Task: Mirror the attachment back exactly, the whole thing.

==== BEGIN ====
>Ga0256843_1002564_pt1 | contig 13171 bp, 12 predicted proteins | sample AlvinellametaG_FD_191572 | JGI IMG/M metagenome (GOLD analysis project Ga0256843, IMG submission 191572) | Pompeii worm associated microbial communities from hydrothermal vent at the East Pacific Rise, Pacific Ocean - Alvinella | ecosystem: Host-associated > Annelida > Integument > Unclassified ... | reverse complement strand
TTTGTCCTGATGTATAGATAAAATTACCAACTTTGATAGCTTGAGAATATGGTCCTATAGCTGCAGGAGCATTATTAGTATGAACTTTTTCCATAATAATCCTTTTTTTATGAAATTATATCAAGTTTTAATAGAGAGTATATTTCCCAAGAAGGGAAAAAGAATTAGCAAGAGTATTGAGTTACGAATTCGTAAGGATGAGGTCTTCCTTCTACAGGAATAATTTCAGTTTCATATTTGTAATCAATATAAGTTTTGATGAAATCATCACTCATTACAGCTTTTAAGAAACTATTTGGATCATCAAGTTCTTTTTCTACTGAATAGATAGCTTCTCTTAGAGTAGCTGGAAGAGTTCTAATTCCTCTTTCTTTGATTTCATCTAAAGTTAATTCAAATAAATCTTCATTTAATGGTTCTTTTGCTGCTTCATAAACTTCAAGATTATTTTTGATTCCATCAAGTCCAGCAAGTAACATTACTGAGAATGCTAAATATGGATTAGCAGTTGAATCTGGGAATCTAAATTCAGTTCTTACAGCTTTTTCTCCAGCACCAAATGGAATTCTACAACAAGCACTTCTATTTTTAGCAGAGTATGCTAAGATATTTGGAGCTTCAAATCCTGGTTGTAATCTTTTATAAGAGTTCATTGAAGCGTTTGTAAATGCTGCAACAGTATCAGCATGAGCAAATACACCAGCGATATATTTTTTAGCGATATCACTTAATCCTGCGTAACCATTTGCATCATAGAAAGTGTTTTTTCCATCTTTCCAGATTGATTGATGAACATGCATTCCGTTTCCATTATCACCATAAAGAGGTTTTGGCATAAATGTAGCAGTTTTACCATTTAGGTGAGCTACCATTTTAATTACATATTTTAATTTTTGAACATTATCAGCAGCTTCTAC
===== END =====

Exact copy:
>Ga0256843_1002564_pt1 | contig 13171 bp, 12 predicted proteins | sample AlvinellametaG_FD_191572 | JGI IMG/M metagenome (GOLD analysis project Ga0256843, IMG submission 191572) | Pompeii worm associated microbial communities from hydrothermal vent at the East Pacific Rise, Pacific Ocean - Alvinella | ecosystem: Host-associated > Annelida > Integument > Unclassified ... | reverse complement strand
TTTGTCCTGATGTATAGATAAAATTACCAACTTTGATAGCTTGAGAATATGGTCCTATAGCTGCAGGAGCATTATTAGTATGAACTTTTTCCATAATAATCCTTTTTTTATGAAATTATATCAAGTTTTAATAGAGAGTATATTTCCCAAGAAGGGAAAAAGAATTAGCAAGAGTATTGAGTTACGAATTCGTAAGGATGAGGTCTTCCTTCTACAGGAATAATTTCAGTTTCATATTTGTAATCAATATAAGTTTTGATGAAATCATCACTCATTACAGCTTTTAAGAAACTATTTGGATCATCAAGTTCTTTTTCTACTGAATAGATAGCTTCTCTTAGAGTAGCTGGAAGAGTTCTAATTCCTCTTTCTTTGATTTCATCTAAAGTTAATTCAAATAAATCTTCATTTAATGGTTCTTTTGCTGCTTCATAAACTTCAAGATTATTTTTGATTCCATCAAGTCCAGCAAGTAACATTACTGAGAATGCTAAATATGGATTAGCAGTTGAATCTGGGAATCTAAATTCAGTTCTTACAGCTTTTTCTCCAGCACCAAATGGAATTCTACAACAAGCACTTCTATTTTTAGCAGAGTATGCTAAGATATTTGGAGCTTCAAATCCTGGTTGTAATCTTTTATAAGAGTTCATTGAAGCGTTTGTAAATGCTGCAACAGTATCAGCATGAGCAAATACACCAGCGATATATTTTTTAGCGATATCACTTAATCCTGCGTAACCATTTGCATCATAGAAAGTGTTTTTTCCATCTTTCCAGATTGATTGATGAACATGCATTCCGTTTCCATTATCACCATAAAGAGGTTTTGGCATAAATGTAGCAGTTTTACCATTTAGGTGAGCTACCATTTTAATTACATATTTTAATTTTTGAACATTATCAGCAGCTTCTAC